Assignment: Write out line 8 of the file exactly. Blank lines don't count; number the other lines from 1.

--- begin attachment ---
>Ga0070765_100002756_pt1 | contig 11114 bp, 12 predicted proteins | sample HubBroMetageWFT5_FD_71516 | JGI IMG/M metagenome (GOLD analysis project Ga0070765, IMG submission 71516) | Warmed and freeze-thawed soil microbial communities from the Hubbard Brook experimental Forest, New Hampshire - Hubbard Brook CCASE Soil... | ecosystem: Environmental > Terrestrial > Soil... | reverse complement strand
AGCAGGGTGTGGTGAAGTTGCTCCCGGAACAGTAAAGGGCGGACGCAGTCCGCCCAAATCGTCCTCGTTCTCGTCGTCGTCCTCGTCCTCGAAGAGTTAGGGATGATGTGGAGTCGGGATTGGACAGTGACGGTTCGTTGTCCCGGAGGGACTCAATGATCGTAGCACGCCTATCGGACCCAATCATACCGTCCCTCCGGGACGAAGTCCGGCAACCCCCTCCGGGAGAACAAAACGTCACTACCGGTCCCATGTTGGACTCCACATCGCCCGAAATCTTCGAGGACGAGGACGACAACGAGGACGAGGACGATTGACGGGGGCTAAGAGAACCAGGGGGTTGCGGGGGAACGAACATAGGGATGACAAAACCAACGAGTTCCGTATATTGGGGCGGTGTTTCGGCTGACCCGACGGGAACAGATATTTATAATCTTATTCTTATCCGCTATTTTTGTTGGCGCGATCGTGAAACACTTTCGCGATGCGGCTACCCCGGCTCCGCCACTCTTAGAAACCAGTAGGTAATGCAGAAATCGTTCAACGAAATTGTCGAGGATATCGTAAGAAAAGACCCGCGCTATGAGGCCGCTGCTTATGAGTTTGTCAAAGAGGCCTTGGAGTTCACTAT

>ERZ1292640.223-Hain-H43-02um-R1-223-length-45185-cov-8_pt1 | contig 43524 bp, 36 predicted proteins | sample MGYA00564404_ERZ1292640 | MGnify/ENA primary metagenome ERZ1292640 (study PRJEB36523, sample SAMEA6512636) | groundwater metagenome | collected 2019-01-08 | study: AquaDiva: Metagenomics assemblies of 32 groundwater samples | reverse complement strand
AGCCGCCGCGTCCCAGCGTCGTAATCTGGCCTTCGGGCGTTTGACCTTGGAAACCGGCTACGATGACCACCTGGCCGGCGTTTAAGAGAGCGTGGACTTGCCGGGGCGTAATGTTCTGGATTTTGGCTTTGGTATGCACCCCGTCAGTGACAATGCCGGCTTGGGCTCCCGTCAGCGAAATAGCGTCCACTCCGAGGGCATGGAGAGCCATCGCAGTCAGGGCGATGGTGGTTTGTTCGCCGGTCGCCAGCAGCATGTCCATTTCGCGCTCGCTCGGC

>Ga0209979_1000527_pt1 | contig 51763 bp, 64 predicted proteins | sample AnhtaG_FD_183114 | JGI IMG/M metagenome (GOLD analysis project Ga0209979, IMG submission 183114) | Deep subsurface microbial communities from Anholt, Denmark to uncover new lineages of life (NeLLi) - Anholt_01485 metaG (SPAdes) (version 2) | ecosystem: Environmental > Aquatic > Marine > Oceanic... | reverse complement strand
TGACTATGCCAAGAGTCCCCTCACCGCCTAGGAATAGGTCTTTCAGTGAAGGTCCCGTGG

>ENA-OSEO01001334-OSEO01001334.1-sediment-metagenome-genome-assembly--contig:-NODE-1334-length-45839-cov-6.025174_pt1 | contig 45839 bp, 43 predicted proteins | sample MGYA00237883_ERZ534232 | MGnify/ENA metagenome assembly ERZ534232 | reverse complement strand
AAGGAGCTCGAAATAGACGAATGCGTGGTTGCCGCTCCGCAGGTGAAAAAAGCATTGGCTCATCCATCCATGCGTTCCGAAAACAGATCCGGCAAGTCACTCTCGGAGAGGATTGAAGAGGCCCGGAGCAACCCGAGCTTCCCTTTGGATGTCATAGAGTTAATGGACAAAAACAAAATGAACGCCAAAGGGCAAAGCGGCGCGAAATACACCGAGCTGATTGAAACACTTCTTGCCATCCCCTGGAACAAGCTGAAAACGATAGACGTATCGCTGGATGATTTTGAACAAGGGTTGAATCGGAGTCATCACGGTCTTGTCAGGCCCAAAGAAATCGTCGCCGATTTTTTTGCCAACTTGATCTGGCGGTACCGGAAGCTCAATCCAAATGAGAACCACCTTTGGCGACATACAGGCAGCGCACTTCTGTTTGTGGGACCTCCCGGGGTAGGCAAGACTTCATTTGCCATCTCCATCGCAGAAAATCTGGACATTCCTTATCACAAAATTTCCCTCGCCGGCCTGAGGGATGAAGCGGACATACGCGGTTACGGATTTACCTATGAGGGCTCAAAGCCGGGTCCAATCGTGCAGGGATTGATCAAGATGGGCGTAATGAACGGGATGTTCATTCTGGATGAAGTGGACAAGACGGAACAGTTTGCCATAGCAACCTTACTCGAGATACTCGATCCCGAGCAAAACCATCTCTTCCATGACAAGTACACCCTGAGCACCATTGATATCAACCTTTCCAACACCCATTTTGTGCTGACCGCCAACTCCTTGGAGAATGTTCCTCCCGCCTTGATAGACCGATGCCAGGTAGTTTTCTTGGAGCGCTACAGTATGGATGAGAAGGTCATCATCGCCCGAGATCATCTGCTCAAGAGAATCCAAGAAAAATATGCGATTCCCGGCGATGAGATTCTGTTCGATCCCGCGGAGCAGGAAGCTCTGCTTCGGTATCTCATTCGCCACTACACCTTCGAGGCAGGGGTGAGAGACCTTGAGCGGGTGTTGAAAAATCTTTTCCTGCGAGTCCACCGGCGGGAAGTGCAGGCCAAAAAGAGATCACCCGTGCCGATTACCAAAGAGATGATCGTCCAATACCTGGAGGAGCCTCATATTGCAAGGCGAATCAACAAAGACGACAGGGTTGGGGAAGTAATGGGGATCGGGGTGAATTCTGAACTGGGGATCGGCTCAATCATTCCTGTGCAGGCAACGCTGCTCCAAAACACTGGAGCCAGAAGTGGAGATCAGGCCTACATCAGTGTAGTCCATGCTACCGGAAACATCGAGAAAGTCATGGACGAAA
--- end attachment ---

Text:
AAGGAGCTCGAAATAGACGAATGCGTGGTTGCCGCTCCGCAGGTGAAAAAAGCATTGGCTCATCCATCCATGCGTTCCGAAAACAGATCCGGCAAGTCACTCTCGGAGAGGATTGAAGAGGCCCGGAGCAACCCGAGCTTCCCTTTGGATGTCATAGAGTTAATGGACAAAAACAAAATGAACGCCAAAGGGCAAAGCGGCGCGAAATACACCGAGCTGATTGAAACACTTCTTGCCATCCCCTGGAACAAGCTGAAAACGATAGACGTATCGCTGGATGATTTTGAACAAGGGTTGAATCGGAGTCATCACGGTCTTGTCAGGCCCAAAGAAATCGTCGCCGATTTTTTTGCCAACTTGATCTGGCGGTACCGGAAGCTCAATCCAAATGAGAACCACCTTTGGCGACATACAGGCAGCGCACTTCTGTTTGTGGGACCTCCCGGGGTAGGCAAGACTTCATTTGCCATCTCCATCGCAGAAAATCTGGACATTCCTTATCACAAAATTTCCCTCGCCGGCCTGAGGGATGAAGCGGACATACGCGGTTACGGATTTACCTATGAGGGCTCAAAGCCGGGTCCAATCGTGCAGGGATTGATCAAGATGGGCGTAATGAACGGGATGTTCATTCTGGATGAAGTGGACAAGACGGAACAGTTTGCCATAGCAACCTTACTCGAGATACTCGATCCCGAGCAAAACCATCTCTTCCATGACAAGTACACCCTGAGCACCATTGATATCAACCTTTCCAACACCCATTTTGTGCTGACCGCCAACTCCTTGGAGAATGTTCCTCCCGCCTTGATAGACCGATGCCAGGTAGTTTTCTTGGAGCGCTACAGTATGGATGAGAAGGTCATCATCGCCCGAGATCATCTGCTCAAGAGAATCCAAGAAAAATATGCGATTCCCGGCGATGAGATTCTGTTCGATCCCGCGGAGCAGGAAGCTCTGCTTCGGTATCTCATTCGCCACTACACCTTCGAGGCAGGGGTGAGAGACCTTGAGCGGGTGTTGAAAAATCTTTTCCTGCGAGTCCACCGGCGGGAAGTGCAGGCCAAAAAGAGATCACCCGTGCCGATTACCAAAGAGATGATCGTCCAATACCTGGAGGAGCCTCATATTGCAAGGCGAATCAACAAAGACGACAGGGTTGGGGAAGTAATGGGGATCGGGGTGAATTCTGAACTGGGGATCGGCTCAATCATTCCTGTGCAGGCAACGCTGCTCCAAAACACTGGAGCCAGAAGTGGAGATCAGGCCTACATCAGTGTAGTCCATGCTACCGGAAACATCGAGAAAGTCATGGACGAAA